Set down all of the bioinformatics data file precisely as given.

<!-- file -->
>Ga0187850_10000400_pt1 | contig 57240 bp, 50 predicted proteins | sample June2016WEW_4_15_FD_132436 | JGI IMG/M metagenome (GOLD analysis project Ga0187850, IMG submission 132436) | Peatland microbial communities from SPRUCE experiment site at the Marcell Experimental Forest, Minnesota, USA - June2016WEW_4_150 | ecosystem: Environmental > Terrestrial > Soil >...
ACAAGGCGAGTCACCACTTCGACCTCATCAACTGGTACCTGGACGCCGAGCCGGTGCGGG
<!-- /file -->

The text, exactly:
>Ga0187850_10000400_pt1 | contig 57240 bp, 50 predicted proteins | sample June2016WEW_4_15_FD_132436 | JGI IMG/M metagenome (GOLD analysis project Ga0187850, IMG submission 132436) | Peatland microbial communities from SPRUCE experiment site at the Marcell Experimental Forest, Minnesota, USA - June2016WEW_4_150 | ecosystem: Environmental > Terrestrial > Soil >...
ACAAGGCGAGTCACCACTTCGACCTCATCAACTGGTACCTGGACGCCGAGCCGGTGCGGG